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Whether you are a parent, aunt, uncle, teacher or friend of a teen you can be a strong influence in shaping teens’ attitude about tobacco use. Here’s the information you need to know.
Follow these links to learn more information about tobacco use, cigarettes, and vaping.
Be part of the solution!
Whether you are a parent, aunt, uncle, teacher or friend of a teen you can be a strong influence in shaping teens’ attitude about tobacco use. Here are some tips on how you can help!
- Model tobacco/nicotine free living! Research tells us that children and teens who have parents who used tobacco/nicotine are twice as likely to use tobacco as well. (1)
- Talk to your teen about tobacco/nicotine use. Let them know its ok to ask questions and discuss their feelings. It’s important to continue these conversations as your teen grows. (2)
- Discuss ways to respond to peer pressure to us tobacco/nicotine. Encourage them to say no but also offer alternative responses such as, “It will make my clothes and breath smell bad” or “I don’t like the way it makes me look.”
- Educate them on the short term and long-term effects of tobacco/nicotine use. (3)
- Set firm boundaries about tobacco and nicotine use, and explain why.
- Encourage kids to get involved in healthy activities that do not involve tobacco/nicotine.
- Self-confidence is a teen’s best protection against peer pressure. Let them know you value their opinion and emphasize what they are doing right.
- Encourage your teen to walk away from peers who don’t respect their reasons for not using tobacco/nicotine
- Be informed! Keep up with usage trends and what to look for. Communicate with other care givers and local educators to know what teens in your area are using. (4)
Warning signs of tobacco/nicotine use:
- Low energy
- Anxious and irritable behavior
- Difficulty concentrating
- Poor performance
- Changes in choice of friends
- Warning signs of cigarette use:
- Cigarette smell
- Bad breath
- Yellow teeth and fingers
- Chronic cough
- Short temper
Warning signs of vaping use:
- Increased thirst
- Nose bleeds
- Cutting back on caffeine
- Increased acne
- Finding pens that aren’t really pens or unfamiliar items that look like a USB drive
- Unexplained sweet scent
- Finding discarded JUUL pods
The following data was obtained from the 2018 Tuscarawas County Community Health Status Assessment (CHA). The CHA provides an overview of health-related data for Tuscarawas County adults (ages 19 and older) and youth (ages 12-18) who participated in a county-wide health assessment from January – May 2018.
- 5% of Tuscarawas County youth were identified as current smokers, increasing to 12% of those ages 17 and older.
- The most common forms of tobacco products used were e-cigarettes/Vapes/Juuls, followed by cigarettes, Black and Milds, and chewing tobacco.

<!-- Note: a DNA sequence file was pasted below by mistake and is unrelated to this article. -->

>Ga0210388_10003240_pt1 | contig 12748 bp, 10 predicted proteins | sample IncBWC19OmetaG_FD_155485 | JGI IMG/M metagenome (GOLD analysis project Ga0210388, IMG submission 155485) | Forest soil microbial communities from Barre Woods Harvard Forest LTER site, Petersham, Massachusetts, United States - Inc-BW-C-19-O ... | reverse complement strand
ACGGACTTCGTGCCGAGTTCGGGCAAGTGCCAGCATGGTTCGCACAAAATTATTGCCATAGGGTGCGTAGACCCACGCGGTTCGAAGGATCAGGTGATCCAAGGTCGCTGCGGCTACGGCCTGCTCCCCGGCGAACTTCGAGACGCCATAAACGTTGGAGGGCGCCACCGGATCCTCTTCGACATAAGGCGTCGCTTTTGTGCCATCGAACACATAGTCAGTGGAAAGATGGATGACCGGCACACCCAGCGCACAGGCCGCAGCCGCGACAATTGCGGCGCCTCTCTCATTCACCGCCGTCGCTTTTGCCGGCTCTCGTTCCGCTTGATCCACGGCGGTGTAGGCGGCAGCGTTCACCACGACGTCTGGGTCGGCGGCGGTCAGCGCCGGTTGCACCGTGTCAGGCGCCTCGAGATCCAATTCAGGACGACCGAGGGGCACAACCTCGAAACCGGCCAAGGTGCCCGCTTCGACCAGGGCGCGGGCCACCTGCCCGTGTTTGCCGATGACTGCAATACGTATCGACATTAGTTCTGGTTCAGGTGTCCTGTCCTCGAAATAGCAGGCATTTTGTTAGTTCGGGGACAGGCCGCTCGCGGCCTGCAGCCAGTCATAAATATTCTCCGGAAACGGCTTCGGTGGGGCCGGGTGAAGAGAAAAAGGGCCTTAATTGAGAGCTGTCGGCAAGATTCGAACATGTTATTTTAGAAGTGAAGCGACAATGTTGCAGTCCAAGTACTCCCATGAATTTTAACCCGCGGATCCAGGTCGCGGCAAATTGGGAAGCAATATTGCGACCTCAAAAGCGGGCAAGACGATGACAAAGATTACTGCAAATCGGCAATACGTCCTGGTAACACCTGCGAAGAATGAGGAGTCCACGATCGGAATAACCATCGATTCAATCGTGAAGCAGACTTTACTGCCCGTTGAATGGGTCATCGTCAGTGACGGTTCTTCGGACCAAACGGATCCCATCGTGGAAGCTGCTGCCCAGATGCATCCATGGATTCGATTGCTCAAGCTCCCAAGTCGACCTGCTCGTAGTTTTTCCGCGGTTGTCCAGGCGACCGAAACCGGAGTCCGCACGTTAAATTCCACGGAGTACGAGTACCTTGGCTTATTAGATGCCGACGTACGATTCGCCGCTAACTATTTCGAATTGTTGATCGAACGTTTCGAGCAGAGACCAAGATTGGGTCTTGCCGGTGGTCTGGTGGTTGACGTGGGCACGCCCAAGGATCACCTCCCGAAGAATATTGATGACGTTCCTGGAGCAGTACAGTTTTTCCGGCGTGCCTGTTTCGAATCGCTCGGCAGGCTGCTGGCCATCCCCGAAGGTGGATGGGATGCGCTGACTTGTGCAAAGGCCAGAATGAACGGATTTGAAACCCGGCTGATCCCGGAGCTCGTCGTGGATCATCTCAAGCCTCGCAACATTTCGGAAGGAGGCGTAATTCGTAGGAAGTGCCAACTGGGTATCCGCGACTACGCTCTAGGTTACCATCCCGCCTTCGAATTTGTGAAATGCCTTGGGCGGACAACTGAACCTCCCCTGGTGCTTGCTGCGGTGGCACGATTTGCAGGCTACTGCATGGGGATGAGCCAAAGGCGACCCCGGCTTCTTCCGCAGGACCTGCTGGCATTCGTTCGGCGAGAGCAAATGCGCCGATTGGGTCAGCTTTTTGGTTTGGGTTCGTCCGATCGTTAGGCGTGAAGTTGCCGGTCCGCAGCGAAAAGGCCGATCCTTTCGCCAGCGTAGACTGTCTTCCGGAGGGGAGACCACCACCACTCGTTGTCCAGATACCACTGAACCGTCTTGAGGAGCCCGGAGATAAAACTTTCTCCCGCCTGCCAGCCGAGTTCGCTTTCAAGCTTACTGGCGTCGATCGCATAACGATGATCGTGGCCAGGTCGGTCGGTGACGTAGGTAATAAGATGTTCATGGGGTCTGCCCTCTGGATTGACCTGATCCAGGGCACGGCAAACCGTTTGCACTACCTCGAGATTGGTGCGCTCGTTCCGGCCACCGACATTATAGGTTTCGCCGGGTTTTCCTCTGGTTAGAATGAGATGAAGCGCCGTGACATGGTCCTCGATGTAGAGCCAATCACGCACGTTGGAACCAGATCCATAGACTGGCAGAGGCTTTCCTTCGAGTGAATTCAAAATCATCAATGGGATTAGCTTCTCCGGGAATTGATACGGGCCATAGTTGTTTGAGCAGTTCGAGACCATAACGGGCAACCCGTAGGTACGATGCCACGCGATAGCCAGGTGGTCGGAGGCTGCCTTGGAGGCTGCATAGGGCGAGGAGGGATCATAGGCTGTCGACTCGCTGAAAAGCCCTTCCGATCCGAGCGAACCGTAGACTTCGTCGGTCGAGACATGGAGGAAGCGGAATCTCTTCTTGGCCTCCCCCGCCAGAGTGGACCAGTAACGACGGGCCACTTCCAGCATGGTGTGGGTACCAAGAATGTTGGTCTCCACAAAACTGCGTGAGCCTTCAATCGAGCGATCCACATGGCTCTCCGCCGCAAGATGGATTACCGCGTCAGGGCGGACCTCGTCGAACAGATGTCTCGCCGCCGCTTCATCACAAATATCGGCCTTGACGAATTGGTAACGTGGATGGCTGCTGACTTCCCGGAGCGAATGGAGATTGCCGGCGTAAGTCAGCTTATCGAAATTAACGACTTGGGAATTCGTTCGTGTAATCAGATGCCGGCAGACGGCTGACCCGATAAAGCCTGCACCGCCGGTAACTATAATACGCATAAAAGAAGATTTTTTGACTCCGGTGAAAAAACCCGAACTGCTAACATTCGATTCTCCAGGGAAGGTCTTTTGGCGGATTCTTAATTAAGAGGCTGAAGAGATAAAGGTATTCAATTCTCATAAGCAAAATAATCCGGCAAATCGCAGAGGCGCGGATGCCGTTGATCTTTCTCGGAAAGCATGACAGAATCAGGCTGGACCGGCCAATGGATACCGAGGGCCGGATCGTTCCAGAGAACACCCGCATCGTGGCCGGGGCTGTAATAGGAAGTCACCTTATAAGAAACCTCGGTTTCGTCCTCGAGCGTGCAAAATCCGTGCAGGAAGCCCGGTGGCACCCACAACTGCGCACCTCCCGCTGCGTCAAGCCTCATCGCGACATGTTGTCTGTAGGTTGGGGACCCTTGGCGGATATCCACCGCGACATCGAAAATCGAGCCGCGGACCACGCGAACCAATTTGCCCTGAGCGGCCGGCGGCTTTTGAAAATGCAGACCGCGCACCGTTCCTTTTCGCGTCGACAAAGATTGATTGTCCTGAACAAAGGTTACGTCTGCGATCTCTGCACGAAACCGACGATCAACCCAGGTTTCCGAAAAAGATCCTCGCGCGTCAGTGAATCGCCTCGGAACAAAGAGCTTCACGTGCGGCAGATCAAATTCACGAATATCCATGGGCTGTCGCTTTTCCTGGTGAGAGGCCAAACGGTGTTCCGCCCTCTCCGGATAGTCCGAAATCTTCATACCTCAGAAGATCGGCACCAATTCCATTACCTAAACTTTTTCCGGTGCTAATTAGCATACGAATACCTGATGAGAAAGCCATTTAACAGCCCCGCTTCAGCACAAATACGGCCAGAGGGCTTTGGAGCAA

- More than half (55%) of youth reported being exposed to secondhand smoke.
- 63% of youth identified as current smokers were also current drinkers.
- 1 in 5 Tuscarawas County adults were identified as current smokers.
- The most common forms of tobacco products used were cigarettes, e-cigarettes/Vapes/Juuls, cigars, and chewing tobacco.
- 88% of Tuscarawas County adults believe secondhand tobacco smoke is harmful to them and their family’s health.
- 46% of Tuscarawas County adults believe that e-cigarette vapor is harmful to themselves and 38% believe that e-cigarette vapor is harmful to others.
exposed to secondhand smoke
The U.S. Food and Drug Administration (FDA) has not recognized or approved the marijuana plant as medicine. However, scientific study of the chemicals in marijuana, called cannabinoids, has led to two FDA-approved medications that contain cannabinoid chemicals in pill form. Currently, the two main cannabinoids from the marijuana plant that are of medical interest are THC and CBD.
Behaviors of Tuscarawas County Youth
Current smokers vs. non-current smokers*
Note: Caution should be used when interpreting subgroup results as the margin of error for any subgroup is higher than that of the overall survey.
Smoke-free Living: Benefits and Milestones
According to the American Heart Association and the U.S. Surgeon General, this is how your body starts to recover after quitting:
- In your first 20 minutes after quitting, your blood pressure and heart rate recover from the cigarette-induced spike.
- After 12 hours of smoke-free living, the carbon monoxide levels in your blood return to normal.
- After 2 weeks to 3 months of smoke-free living, your circulation and lung function begin to improve.
- After 1 to 9 months of smoke-free living, clear and deeper breathing gradually returns as coughing and shortness of breath diminishes; you retain the ability to cough productively instead of hacking, which cleans your lungs and reduce your risk of infection.
- After 1 year, your excess risk of coronary heart disease is reduced by 50%.
- After 5 years, your risk of cancer of the mouth, throat, esophagus, and bladder are cut in half. Your risk of cervical cancer and stroke return to normal.
- After 10 years, you are half as likely to die from lung cancer. Your risk of larynx or pancreatic cancer decreases.
- After 15 years, your risk of coronary heart disease is the same as a non-smoker’s.
Source: American Heart Association, Your Non-Smoking Life, Updated on April 20, 2017.